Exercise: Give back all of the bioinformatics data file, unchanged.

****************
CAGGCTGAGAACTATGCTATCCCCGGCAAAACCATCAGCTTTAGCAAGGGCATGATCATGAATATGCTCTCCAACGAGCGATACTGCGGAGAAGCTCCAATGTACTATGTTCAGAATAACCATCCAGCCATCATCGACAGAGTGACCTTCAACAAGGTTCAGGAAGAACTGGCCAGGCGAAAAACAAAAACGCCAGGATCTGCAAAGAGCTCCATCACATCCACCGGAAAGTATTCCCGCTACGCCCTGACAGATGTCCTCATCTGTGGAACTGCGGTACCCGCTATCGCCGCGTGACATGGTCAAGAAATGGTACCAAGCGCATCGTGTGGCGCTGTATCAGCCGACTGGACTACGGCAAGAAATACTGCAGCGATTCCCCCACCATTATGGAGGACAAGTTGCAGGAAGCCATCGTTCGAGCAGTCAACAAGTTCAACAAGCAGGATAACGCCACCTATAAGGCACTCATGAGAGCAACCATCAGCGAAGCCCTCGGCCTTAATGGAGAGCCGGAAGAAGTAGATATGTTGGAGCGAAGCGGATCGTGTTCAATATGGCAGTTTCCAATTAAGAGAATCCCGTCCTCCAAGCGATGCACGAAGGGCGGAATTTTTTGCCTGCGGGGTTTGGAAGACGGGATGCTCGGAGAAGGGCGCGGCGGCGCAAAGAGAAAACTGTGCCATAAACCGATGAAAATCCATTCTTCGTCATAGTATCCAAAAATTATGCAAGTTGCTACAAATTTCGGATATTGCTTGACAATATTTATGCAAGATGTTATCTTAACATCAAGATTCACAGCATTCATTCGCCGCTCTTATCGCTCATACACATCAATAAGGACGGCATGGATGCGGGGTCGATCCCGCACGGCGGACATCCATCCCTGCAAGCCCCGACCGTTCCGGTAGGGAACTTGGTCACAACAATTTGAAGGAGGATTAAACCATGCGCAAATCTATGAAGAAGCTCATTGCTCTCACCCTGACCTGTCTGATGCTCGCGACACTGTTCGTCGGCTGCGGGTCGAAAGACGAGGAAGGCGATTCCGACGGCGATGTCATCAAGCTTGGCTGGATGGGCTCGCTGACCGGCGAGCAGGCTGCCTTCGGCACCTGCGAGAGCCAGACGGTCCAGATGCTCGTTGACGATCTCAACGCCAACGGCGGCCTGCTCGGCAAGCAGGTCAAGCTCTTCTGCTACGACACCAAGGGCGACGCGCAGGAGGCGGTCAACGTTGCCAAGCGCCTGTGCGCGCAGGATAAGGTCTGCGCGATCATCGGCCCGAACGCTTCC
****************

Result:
CAGGCTGAGAACTATGCTATCCCCGGCAAAACCATCAGCTTTAGCAAGGGCATGATCATGAATATGCTCTCCAACGAGCGATACTGCGGAGAAGCTCCAATGTACTATGTTCAGAATAACCATCCAGCCATCATCGACAGAGTGACCTTCAACAAGGTTCAGGAAGAACTGGCCAGGCGAAAAACAAAAACGCCAGGATCTGCAAAGAGCTCCATCACATCCACCGGAAAGTATTCCCGCTACGCCCTGACAGATGTCCTCATCTGTGGAACTGCGGTACCCGCTATCGCCGCGTGACATGGTCAAGAAATGGTACCAAGCGCATCGTGTGGCGCTGTATCAGCCGACTGGACTACGGCAAGAAATACTGCAGCGATTCCCCCACCATTATGGAGGACAAGTTGCAGGAAGCCATCGTTCGAGCAGTCAACAAGTTCAACAAGCAGGATAACGCCACCTATAAGGCACTCATGAGAGCAACCATCAGCGAAGCCCTCGGCCTTAATGGAGAGCCGGAAGAAGTAGATATGTTGGAGCGAAGCGGATCGTGTTCAATATGGCAGTTTCCAATTAAGAGAATCCCGTCCTCCAAGCGATGCACGAAGGGCGGAATTTTTTGCCTGCGGGGTTTGGAAGACGGGATGCTCGGAGAAGGGCGCGGCGGCGCAAAGAGAAAACTGTGCCATAAACCGATGAAAATCCATTCTTCGTCATAGTATCCAAAAATTATGCAAGTTGCTACAAATTTCGGATATTGCTTGACAATATTTATGCAAGATGTTATCTTAACATCAAGATTCACAGCATTCATTCGCCGCTCTTATCGCTCATACACATCAATAAGGACGGCATGGATGCGGGGTCGATCCCGCACGGCGGACATCCATCCCTGCAAGCCCCGACCGTTCCGGTAGGGAACTTGGTCACAACAATTTGAAGGAGGATTAAACCATGCGCAAATCTATGAAGAAGCTCATTGCTCTCACCCTGACCTGTCTGATGCTCGCGACACTGTTCGTCGGCTGCGGGTCGAAAGACGAGGAAGGCGATTCCGACGGCGATGTCATCAAGCTTGGCTGGATGGGCTCGCTGACCGGCGAGCAGGCTGCCTTCGGCACCTGCGAGAGCCAGACGGTCCAGATGCTCGTTGACGATCTCAACGCCAACGGCGGCCTGCTCGGCAAGCAGGTCAAGCTCTTCTGCTACGACACCAAGGGCGACGCGCAGGAGGCGGTCAACGTTGCCAAGCGCCTGTGCGCGCAGGATAAGGTCTGCGCGATCATCGGCCCGAACGCTTCC